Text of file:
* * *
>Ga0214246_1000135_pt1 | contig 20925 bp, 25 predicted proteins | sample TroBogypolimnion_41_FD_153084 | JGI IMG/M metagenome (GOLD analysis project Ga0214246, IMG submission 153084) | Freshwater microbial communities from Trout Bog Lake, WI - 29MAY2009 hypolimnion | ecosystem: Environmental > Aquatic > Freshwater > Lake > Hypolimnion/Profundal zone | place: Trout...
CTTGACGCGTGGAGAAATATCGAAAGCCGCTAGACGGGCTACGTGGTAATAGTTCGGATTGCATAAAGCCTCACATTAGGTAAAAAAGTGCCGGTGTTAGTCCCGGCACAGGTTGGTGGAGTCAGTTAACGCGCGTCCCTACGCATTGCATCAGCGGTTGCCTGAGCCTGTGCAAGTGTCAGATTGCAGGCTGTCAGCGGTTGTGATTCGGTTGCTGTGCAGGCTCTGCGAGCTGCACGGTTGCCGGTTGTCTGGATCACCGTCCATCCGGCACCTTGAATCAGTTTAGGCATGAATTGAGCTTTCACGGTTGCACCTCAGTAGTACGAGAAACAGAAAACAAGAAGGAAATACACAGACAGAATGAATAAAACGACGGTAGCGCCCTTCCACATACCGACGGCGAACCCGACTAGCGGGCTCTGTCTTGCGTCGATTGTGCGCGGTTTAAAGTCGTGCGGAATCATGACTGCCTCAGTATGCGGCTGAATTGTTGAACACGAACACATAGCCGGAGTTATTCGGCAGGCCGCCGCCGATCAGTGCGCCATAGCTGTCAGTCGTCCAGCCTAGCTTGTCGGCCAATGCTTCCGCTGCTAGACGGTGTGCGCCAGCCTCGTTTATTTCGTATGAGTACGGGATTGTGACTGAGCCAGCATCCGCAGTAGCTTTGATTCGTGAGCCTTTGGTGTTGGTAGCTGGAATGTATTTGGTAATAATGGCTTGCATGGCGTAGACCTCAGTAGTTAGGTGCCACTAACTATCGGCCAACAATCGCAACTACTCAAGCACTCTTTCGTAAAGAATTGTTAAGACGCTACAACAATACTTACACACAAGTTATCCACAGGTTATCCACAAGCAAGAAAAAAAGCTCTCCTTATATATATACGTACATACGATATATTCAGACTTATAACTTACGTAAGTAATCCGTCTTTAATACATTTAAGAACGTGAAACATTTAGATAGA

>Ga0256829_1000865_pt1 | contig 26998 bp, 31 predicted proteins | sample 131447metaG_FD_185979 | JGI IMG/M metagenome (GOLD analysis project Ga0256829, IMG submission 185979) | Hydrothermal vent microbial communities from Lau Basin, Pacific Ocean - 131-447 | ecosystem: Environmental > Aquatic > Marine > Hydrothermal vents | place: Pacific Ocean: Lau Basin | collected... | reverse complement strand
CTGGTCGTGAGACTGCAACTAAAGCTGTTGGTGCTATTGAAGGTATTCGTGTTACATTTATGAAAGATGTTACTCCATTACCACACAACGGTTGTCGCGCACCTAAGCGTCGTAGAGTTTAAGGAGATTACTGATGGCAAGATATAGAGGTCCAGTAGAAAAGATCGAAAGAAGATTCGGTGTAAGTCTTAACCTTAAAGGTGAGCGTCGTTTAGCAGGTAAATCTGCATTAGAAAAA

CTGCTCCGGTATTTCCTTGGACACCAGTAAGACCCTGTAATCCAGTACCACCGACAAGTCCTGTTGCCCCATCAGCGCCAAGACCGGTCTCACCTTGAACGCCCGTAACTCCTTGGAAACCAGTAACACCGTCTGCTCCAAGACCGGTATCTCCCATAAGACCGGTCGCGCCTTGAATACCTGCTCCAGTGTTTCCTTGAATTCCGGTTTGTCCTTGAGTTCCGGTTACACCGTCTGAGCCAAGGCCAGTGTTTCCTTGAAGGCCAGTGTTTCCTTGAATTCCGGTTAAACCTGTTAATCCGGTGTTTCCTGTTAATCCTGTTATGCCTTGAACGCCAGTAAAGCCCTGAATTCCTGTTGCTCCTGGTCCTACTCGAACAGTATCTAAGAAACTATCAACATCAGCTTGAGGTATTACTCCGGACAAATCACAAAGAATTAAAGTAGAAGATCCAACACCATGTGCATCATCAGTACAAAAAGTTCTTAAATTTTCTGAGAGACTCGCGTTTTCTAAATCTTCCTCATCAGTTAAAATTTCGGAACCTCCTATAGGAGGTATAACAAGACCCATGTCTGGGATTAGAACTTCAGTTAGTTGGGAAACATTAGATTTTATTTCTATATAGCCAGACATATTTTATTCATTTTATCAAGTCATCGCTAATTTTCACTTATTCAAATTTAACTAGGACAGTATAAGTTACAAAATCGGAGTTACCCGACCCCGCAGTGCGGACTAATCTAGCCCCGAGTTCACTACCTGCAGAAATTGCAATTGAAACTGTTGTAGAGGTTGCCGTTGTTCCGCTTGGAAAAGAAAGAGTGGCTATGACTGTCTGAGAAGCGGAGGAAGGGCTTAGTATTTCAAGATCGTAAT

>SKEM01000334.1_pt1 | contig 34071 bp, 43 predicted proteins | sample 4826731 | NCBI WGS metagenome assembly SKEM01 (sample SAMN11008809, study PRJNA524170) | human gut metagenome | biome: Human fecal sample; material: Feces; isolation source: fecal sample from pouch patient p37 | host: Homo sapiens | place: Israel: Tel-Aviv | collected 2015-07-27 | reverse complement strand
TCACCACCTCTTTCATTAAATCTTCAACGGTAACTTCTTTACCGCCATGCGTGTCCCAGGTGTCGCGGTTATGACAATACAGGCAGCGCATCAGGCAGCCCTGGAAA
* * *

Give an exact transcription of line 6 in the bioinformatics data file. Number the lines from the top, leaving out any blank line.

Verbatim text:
>SKEM01000334.1_pt1 | contig 34071 bp, 43 predicted proteins | sample 4826731 | NCBI WGS metagenome assembly SKEM01 (sample SAMN11008809, study PRJNA524170) | human gut metagenome | biome: Human fecal sample; material: Feces; isolation source: fecal sample from pouch patient p37 | host: Homo sapiens | place: Israel: Tel-Aviv | collected 2015-07-27 | reverse complement strand